Headache and Cold – Symptoms, Causes, and Management

Headache is commonly associated with cold symptoms. This is because sinuses get inflamed due to the cold which causes congestion and inflammation resulting in head and facial pain. Cold-related headaches often resolve within a few hours in case of the common cold or stuffy nose but may persist for days if the underlying cause is sinusitis. Headache is usually experienced in the forehead and behind the eyes.

Symptoms of cold-related headaches

  • Runny or congested nose
  • Watery eyes
  • Fever
  • Nausea and vomiting
  • Loss of appetite
  • Chills
  • Excessive sneezing and cough
  • Sore throat
  • Dizziness
  • Lethargy
  • Muscle pain

Causes of cold-related headaches

There are several causes for headaches and colds to coexist. Some of the most common reasons are as follows:

Common cold and headache

During an episode of the cold, the immune system produces inflammatory molecules, called cytokines, to fight against the infection. The cytokines can sometimes cause inflammation which results in headaches during Cold.

Sinus headache

Inflammation of the paranasal sinuses can cause the pressure in the sinuses to increase so much that it causes pain in the cheeks, the forehead, and behind the eyes. Excessive congestion and failure in drainage of sinuses are significant causes of increased pressure.


Most of the time a migraine is confused with a sinus headache during a cold. Sinus problems can irritate the trigeminal nerve which in turn triggers a migraine attack in chronic sinusitis patients.

Viral infections

Some viral infections can also cause headaches. These are usually transmitted from an infected person when they cough or sneeze via respiratory droplets to the people around them. Most of these are self-limiting and go away within 5 to 7 days. Some of these viruses are listed under:

  • H. influenza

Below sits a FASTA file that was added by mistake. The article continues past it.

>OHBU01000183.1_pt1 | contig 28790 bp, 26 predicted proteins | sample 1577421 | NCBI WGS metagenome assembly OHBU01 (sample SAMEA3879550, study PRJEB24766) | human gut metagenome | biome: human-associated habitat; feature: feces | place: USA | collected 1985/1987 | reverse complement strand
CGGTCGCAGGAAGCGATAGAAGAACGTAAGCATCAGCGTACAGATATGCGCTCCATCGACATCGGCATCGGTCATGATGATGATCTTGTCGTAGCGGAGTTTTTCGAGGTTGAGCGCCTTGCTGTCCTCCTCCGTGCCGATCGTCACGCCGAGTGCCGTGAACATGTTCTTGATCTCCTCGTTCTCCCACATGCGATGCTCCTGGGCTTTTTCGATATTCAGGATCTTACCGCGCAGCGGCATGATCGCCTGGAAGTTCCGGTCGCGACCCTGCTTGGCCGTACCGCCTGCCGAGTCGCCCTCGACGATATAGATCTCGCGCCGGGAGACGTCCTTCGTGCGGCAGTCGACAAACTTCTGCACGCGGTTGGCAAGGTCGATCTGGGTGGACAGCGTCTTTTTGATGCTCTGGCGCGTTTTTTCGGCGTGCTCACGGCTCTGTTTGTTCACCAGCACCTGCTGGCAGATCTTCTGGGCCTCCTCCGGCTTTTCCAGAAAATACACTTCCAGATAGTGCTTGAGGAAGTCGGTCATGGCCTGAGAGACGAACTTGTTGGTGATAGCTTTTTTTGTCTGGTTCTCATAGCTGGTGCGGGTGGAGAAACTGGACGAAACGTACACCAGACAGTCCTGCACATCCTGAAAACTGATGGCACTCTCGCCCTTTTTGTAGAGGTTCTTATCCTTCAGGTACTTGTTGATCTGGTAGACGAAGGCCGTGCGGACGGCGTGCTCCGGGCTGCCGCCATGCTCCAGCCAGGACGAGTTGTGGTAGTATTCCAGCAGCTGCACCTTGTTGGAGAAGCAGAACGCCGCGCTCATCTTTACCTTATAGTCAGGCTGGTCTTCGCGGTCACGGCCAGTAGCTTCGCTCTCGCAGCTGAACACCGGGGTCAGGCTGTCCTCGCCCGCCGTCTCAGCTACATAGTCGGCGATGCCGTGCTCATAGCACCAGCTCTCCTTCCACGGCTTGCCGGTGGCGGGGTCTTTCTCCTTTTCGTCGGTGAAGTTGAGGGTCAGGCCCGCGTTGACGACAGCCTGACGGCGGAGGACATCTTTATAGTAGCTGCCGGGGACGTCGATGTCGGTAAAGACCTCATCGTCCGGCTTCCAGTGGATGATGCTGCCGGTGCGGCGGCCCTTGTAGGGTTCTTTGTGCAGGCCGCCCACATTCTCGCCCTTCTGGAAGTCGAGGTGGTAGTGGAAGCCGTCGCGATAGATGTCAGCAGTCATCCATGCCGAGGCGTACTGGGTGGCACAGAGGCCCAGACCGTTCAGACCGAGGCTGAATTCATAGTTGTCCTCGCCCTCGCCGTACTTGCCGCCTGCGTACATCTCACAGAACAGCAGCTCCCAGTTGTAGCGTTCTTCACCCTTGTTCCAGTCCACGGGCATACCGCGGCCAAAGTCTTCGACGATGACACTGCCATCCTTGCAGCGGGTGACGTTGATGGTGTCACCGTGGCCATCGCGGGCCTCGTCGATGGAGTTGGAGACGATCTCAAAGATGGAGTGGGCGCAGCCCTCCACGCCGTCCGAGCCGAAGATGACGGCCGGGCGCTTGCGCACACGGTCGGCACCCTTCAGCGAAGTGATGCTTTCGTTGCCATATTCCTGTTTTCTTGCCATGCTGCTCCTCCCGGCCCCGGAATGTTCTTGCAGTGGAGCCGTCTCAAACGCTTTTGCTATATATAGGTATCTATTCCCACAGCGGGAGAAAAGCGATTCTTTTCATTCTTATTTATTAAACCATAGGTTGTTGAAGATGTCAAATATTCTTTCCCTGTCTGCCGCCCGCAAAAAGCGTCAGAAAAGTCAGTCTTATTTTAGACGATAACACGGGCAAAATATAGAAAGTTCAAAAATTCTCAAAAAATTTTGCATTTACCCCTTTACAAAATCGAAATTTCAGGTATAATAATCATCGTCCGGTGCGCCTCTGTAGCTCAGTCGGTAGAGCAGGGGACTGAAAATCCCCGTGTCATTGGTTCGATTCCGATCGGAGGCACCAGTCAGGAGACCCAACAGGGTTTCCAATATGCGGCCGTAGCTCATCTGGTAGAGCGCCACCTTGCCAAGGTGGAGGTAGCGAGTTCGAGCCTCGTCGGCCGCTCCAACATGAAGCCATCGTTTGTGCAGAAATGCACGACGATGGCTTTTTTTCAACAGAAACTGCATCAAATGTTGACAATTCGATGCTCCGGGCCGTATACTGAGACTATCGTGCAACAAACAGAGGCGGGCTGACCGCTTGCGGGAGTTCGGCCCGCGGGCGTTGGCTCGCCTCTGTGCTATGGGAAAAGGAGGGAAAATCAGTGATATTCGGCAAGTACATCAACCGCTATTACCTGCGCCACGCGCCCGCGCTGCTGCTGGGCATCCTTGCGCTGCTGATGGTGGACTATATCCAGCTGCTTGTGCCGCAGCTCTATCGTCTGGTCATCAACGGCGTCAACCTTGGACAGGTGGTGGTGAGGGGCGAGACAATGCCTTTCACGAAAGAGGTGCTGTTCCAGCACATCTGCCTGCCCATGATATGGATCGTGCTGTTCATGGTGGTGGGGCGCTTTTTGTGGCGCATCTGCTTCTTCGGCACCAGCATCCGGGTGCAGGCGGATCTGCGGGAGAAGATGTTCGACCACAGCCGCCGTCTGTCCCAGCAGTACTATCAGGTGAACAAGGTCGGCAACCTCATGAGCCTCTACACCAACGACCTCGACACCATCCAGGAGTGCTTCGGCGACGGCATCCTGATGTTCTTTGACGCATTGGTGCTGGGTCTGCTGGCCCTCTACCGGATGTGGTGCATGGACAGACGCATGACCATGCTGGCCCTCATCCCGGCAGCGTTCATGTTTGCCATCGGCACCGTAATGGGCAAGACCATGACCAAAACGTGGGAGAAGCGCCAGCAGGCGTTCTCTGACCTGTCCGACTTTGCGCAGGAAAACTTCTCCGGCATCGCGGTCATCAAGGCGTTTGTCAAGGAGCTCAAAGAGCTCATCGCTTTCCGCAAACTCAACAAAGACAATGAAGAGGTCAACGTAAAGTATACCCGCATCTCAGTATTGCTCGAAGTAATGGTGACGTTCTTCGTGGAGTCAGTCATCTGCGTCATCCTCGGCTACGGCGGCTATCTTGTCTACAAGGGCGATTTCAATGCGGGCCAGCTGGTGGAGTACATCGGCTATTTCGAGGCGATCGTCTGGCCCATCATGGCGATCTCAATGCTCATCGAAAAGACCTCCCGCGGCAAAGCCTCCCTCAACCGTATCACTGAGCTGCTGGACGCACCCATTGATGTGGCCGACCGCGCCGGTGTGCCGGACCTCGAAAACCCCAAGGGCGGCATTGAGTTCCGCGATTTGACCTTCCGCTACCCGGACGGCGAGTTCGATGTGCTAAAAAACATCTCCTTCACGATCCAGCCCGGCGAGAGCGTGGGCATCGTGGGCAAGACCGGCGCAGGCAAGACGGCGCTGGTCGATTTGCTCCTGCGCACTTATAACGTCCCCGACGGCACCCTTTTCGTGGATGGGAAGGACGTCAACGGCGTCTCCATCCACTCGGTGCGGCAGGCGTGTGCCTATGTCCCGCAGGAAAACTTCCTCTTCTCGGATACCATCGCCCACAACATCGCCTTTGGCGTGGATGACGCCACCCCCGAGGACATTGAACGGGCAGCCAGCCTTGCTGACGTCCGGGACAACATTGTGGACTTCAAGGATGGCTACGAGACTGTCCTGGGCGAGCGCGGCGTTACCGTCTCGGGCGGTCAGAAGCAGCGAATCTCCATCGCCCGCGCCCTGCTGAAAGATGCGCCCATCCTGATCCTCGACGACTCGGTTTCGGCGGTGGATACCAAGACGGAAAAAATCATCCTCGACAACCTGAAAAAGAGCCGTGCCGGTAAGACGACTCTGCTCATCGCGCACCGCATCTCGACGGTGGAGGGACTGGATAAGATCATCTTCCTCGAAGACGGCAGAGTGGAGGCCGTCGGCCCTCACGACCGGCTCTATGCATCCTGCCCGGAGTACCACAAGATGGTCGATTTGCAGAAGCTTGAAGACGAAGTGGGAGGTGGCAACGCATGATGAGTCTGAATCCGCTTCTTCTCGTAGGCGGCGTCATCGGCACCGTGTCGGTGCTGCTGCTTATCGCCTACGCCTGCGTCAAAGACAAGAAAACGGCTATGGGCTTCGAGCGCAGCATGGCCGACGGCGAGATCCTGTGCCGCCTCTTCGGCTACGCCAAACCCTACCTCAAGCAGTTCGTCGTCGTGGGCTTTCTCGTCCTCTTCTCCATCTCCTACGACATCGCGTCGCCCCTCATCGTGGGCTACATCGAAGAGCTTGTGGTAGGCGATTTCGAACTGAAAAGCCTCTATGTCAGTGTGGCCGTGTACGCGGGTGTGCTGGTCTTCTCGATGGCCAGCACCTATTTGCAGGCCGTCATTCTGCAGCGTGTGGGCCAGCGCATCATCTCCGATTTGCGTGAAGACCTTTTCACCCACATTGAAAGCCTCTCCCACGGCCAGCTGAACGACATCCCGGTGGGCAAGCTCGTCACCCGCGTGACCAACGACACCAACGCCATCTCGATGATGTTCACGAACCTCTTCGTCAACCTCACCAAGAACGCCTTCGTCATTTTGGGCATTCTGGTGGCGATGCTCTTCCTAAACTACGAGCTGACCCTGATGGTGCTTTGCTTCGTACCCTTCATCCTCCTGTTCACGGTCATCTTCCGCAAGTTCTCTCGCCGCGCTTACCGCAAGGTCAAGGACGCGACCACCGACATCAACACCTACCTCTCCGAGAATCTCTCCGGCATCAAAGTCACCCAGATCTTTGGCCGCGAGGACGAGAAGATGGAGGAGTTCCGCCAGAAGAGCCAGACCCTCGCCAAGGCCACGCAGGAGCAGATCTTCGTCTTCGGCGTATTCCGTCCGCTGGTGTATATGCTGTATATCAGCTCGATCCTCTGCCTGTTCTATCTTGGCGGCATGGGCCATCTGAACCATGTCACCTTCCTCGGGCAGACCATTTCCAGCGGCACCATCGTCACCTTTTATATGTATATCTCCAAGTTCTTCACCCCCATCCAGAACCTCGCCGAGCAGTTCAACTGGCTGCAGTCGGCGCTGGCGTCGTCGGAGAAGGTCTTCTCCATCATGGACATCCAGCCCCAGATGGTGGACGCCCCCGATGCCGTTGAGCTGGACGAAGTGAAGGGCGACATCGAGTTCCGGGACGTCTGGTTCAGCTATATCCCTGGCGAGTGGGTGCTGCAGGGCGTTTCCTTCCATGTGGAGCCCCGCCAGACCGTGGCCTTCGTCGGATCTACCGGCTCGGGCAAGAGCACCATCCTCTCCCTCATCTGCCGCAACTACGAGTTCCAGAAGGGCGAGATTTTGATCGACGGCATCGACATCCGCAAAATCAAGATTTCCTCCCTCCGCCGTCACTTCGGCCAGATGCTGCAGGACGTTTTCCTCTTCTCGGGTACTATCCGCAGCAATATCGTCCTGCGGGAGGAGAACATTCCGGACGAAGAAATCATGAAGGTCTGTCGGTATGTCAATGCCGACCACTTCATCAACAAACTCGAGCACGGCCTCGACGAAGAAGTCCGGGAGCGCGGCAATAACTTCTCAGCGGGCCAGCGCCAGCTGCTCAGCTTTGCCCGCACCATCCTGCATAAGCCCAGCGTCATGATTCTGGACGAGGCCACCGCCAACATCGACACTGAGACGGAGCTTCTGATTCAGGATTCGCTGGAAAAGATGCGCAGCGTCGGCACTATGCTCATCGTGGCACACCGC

• Respiratory syncytial virus
  • Rhinoviruses
  • Covid-19.

Risk factors

  • Young children and people of old age are more prone to get infected
  • Immunocompromised individuals
  • People who are exposed to patients who have a cold
  • People living in cold climates
  • Smokers.

Management of cold-related headaches

Headaches and colds can be easily managed and usually present with mild symptoms.


Most of the time headaches are associated with viral infections and go away within a week. However, if the cold persists you should get a nose or throat swab test to rule out any sort of bacterial infection and ask for an integration test for any kind of allergy. Your doctor might suggest getting some blood tests done in case of recurrent episodes.


  • Wash your hands frequently to avoid cross-contamination
  • Use a tissue paper or handkerchief to sneeze or cough and discard it after use
  • Avoid direct contact with an ill person
  • Use a disinfectant if someone at home is sick
  • Cover your head to keep warm.


  • Over-the-counter analgesics can help relieve the pain
  • Nasal decongestants can be given for a stuffy nose
  • Anti-bacterial can be given for bacterial infection
  • In the case of allergic sinusitis, an anti-allergy can prove helpful.

Home remedies

  • Stay hydrated
  • Take steam inhalation for a stuffy nose and sinus headache
  • Herbal teas and soups are very helpful for the cold
  • Meditation is also good for recurrent headaches
  • Saline water gargles are also good for Sore throat associated with cold
  • Supplements like Vitamin C, zinc, and others can also boost immunity.

When to consult a doctor?

If your headache does not go away even after taking analgesics or your cold takes longer than 15 days to recover and is associated with fever, you should consult a physician as soon as possible.


What is the most common cause of cold-related headaches?

Sinusitis is the most common cause of headaches associated with cold.

What is the best treatment for headaches in influenza?

An over-the-counter analgesic is best for pain relief. However, the headache can reoccur but influenza being a viral illness is self-limiting and goes away within a week.

Why is migraine in the common cold often confused with sinus headache?

Due to symptoms of a cold that resemble a sinus infection, the migraine is often misdiagnosed as a sinus headache.

How does cold cause migraines?

Irritation of the Trigeminal nerve leads to migraines, which are a major cause of headaches during cold.

Last medically reviewed on September 19, 2022.